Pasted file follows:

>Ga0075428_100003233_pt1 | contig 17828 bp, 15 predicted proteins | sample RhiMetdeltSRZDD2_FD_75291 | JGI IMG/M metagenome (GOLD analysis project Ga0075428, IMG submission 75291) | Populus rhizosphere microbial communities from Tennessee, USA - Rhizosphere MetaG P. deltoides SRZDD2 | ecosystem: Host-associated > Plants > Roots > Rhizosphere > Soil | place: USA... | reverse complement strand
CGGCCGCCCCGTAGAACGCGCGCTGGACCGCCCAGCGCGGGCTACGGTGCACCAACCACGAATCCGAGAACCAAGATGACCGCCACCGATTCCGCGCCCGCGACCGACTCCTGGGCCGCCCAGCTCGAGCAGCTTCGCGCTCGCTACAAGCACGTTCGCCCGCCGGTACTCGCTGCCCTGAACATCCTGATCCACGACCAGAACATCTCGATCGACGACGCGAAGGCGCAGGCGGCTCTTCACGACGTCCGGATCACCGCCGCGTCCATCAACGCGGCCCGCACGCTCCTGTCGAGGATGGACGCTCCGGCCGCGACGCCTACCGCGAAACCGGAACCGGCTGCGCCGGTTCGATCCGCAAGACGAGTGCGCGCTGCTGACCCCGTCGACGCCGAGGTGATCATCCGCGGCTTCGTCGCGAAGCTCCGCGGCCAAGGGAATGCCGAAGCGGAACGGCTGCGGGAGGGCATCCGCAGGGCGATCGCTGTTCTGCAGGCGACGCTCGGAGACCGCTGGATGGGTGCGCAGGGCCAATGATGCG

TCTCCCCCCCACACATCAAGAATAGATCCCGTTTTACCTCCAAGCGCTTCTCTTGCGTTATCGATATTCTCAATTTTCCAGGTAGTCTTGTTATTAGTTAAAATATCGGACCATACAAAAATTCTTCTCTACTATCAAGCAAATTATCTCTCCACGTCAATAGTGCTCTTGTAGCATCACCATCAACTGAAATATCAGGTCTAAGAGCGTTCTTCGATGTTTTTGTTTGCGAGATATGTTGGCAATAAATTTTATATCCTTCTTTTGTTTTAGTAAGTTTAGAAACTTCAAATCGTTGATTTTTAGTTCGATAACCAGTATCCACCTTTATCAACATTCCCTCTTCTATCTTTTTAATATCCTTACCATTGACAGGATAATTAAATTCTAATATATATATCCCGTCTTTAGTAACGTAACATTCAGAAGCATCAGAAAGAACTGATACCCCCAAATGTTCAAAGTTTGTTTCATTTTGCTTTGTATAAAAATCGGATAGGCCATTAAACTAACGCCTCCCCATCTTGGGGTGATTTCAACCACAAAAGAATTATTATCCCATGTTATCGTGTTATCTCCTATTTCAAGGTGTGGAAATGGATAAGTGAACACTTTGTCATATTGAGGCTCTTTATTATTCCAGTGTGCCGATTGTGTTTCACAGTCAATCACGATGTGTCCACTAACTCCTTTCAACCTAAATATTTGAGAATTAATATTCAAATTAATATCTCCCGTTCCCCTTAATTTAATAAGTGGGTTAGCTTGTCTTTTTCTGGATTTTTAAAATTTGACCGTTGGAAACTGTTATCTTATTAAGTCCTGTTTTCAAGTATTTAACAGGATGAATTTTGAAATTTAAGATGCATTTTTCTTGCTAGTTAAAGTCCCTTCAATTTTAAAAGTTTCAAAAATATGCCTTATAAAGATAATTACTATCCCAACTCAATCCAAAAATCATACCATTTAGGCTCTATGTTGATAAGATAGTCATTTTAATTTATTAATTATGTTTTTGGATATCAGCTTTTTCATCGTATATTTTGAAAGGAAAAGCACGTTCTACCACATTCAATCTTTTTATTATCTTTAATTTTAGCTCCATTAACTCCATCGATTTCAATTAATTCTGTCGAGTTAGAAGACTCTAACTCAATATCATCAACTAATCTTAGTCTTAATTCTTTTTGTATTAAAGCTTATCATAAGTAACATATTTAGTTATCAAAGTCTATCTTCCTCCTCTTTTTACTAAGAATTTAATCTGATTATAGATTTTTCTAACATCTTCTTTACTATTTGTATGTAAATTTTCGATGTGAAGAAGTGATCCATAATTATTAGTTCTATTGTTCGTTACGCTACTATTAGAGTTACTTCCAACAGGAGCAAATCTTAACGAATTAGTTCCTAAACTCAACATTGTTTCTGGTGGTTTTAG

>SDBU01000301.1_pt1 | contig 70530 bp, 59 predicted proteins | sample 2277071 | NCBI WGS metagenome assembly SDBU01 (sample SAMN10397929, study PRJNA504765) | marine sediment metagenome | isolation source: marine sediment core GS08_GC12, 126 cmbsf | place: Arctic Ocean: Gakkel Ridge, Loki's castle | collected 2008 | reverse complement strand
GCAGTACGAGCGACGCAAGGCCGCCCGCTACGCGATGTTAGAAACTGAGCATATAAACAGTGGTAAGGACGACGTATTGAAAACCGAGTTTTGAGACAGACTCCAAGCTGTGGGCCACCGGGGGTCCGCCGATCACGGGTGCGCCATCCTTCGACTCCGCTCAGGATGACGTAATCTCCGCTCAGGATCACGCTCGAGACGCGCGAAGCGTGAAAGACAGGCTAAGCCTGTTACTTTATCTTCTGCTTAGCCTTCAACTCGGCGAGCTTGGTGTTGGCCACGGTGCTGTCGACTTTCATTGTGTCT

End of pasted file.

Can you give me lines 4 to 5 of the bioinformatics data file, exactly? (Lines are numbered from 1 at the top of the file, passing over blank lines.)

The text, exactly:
>SDBU01000301.1_pt1 | contig 70530 bp, 59 predicted proteins | sample 2277071 | NCBI WGS metagenome assembly SDBU01 (sample SAMN10397929, study PRJNA504765) | marine sediment metagenome | isolation source: marine sediment core GS08_GC12, 126 cmbsf | place: Arctic Ocean: Gakkel Ridge, Loki's castle | collected 2008 | reverse complement strand
GCAGTACGAGCGACGCAAGGCCGCCCGCTACGCGATGTTAGAAACTGAGCATATAAACAGTGGTAAGGACGACGTATTGAAAACCGAGTTTTGAGACAGACTCCAAGCTGTGGGCCACCGGGGGTCCGCCGATCACGGGTGCGCCATCCTTCGACTCCGCTCAGGATGACGTAATCTCCGCTCAGGATCACGCTCGAGACGCGCGAAGCGTGAAAGACAGGCTAAGCCTGTTACTTTATCTTCTGCTTAGCCTTCAACTCGGCGAGCTTGGTGTTGGCCACGGTGCTGTCGACTTTCATTGTGTCT